• Match motor size to the horsepower requirements of the task. This guarantees the motors will be operating between 75-100% of full load where they usually are most efficient.
  • Improve low Power Factor (PF) by installing capacitors. Inductive loads, which are predominantly electric motors, are the major contributors to low PF. Low PF increases the demand charge on your electricity bill. A PF of 0.85 or higher is considered good.
  • Use adjustable speed drives in situations where you may not need full power from the motor at all times. Variable speed drive motors allow the matching of the input power of the motor to the load requirement.
  • Establish and keep up with maintenance schedules on electrical and electro-mechanical systems. This should include performing regular cleaning and maintenance on your motors, tightening belts and pulleys to prevent slippage, lubricating motors and drives regularly to reduce friction, and replacing worn bearings.


  • Turn off computers, printers and other office equipment when you are not using them, especially overnight and on weekends.
  • Use the energy saving or sleep mode on computer monitors to save energy.
  • Choose the smallest computer monitor that meets your needs. Larger monitors require more power.
  • Consider having employees use lap top computers, since they use up to 90% less electricity than standard desktop computers.
  • Use ink jet printers for very low volume printing. They use just 4% of the electricity used by typical laser models.
  • Use a multi-function printer/scan/fax machine, as it will use much less power than the three separate machines combined.


  • Size or select air conditioners based on the size of the area to be cooled and schedule of operation of the area(s).
  • When purchasing new air conditioning units, request the more efficient model or those with high energy efficiency ratio (EER) i.e. 10 or higher.
  • Do not set air conditioner thermostats to the lowest setting e.g. 16oC but to moderate levels like 20oC to allow efficient operation.
  • Occupancy sensors can be used to control AC units in areas where they may be inadvertently left on.
  • Central air conditioners are typically more efficient than comparable split units, but they tend to be “operated” inefficiently by being poorly maintained or used to cool unnecessary areas.
  • Keep your filters clean and maintain air conditioning units in accordance with the manufacturer’s recommendations.
  • Ensure air conditioned areas are properly enclosed to minimize hot air infiltration via doors and windows, or heat gain via poorly insulated roofs and walls.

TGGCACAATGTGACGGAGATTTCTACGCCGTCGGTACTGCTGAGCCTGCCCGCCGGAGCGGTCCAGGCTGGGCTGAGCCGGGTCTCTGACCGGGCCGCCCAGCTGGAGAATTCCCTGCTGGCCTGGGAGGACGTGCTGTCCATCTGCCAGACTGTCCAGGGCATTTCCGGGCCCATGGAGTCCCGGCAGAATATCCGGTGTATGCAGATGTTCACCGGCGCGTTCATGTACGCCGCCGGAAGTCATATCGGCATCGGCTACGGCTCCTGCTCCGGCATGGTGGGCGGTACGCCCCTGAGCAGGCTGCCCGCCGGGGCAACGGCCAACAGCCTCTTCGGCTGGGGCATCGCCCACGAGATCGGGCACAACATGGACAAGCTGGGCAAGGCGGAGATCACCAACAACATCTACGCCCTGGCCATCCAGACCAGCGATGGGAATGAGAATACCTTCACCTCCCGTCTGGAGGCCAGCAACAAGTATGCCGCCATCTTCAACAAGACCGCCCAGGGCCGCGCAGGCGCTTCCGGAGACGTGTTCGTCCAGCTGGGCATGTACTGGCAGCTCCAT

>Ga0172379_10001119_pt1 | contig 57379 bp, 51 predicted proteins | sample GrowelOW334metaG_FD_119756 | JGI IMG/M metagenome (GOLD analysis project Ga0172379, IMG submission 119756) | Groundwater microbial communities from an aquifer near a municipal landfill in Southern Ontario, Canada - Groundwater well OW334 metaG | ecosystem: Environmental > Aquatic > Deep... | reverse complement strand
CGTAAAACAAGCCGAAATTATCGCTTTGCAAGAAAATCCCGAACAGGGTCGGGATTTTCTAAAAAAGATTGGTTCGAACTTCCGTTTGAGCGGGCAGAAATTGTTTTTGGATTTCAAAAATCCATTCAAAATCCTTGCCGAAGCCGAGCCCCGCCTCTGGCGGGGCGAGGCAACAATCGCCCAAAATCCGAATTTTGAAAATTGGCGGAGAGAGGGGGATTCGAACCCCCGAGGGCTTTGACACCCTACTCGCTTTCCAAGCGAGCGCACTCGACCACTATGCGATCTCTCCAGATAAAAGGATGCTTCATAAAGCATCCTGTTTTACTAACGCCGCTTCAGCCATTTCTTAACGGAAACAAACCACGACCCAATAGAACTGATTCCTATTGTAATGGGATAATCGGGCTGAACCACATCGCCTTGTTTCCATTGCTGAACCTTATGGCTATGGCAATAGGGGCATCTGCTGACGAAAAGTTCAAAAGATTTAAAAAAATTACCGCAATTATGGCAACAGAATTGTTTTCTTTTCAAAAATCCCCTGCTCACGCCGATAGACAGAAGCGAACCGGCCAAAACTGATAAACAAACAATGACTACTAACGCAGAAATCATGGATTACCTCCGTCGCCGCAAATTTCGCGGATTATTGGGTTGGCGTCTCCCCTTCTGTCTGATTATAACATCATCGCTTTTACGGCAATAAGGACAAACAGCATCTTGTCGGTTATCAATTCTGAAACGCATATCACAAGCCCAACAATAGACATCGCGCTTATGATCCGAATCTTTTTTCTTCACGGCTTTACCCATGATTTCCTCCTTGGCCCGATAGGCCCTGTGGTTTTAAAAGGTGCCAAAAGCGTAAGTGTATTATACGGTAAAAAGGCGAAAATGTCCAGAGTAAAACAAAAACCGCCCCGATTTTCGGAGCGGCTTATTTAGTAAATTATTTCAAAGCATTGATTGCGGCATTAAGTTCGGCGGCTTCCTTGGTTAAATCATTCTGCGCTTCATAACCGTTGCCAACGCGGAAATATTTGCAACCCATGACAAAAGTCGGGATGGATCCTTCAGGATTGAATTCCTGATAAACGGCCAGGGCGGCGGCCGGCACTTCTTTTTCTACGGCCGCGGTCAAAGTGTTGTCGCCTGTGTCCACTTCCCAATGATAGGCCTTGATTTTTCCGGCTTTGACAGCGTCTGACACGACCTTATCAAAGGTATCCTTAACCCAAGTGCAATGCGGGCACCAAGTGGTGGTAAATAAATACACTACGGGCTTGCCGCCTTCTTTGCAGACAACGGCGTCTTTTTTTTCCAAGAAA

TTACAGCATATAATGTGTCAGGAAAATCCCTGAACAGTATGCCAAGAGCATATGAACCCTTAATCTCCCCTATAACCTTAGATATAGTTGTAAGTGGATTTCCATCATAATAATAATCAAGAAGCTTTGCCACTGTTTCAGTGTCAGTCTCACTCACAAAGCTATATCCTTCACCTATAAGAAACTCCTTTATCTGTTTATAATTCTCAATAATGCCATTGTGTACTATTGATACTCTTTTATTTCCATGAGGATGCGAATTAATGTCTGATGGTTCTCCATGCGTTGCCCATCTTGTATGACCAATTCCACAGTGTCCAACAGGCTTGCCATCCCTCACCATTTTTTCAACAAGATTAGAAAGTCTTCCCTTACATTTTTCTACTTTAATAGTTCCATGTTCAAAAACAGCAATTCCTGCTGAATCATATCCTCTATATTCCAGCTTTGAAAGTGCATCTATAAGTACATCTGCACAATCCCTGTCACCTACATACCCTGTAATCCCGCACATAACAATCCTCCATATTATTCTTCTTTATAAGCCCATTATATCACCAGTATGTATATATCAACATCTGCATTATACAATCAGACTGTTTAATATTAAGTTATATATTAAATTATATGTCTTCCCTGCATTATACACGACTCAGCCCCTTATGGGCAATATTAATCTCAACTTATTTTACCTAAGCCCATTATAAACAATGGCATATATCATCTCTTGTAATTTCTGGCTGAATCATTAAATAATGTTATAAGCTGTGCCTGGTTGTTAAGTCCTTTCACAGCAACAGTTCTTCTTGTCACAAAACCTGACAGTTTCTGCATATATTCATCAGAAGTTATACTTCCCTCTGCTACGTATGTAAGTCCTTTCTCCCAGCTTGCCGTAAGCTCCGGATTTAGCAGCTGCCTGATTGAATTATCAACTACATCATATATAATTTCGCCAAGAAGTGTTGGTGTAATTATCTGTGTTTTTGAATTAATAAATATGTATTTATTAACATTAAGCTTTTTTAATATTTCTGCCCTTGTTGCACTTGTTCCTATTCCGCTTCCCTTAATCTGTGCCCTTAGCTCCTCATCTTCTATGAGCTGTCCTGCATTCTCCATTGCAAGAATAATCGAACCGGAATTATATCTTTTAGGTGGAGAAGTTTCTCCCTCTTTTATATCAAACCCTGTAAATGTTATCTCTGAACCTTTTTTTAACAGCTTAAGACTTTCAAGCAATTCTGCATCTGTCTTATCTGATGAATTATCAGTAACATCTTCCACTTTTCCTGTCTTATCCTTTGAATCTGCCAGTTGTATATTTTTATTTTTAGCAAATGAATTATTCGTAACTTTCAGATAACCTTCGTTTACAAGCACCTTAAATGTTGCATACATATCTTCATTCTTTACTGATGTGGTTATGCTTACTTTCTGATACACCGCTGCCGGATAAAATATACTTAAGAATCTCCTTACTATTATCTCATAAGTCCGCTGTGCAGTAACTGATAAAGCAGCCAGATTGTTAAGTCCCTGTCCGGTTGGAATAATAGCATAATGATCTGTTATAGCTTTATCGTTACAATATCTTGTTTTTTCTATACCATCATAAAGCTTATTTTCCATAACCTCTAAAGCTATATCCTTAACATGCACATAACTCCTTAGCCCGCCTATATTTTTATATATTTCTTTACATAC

• Add or repair insulation to ducting, roofing, and other building envelope components to reduce cooling requirements.


You can lower your electricity bill by using energy more efficiently. First of all, you can reduce the time each electrical device is operated. Secondly, you can lower the wattage of the electrical devices you use. When purchasing, check the equipment label for wattage details.






The average 12000 BTU bedroom unit operated 6 hours a day will burn approximately 154 Kilowatt hours (kWh) a month. Cost: Approximately $3,157*


  • Reduce the hours of use.
  • Keep windows and doors closed when a/c is on.
  • Keep condenser free of leaves, etc.
  • Keep air filter clean.


The faster a motor runs, the more power it uses.


The average domestic Hair Dryer burns 1.8 kilowatt hours of electricity every hour. One (1) hour’s use a day would burn about 54 Kilowatt-hours (kWh) a month. Cost: About $1,107*.


Managing the use of your Dryer is a personal decision. Remember that it consumes power all the time it is plugged in.


60 cycle appliances use power less efficiently than true 50 cycle appliances.


The average water heater operated 3 hours a day will use about 135 Kilowatt hours (kWh) a month. Cost: About $2,767.50*.


  • Run the heater for half-hour intervals only: ½ hour in the morning and ½ hour in the evening. You’ll have warm water when you need it and save up to 90 kWh a month.
  • If you need excessive amounts of cold water to dilute your hot water, your heater’s thermostat may be set too high and you are wasting electricity. For greater efficiency set the heater’s thermostat to 120° F for greater efficiency.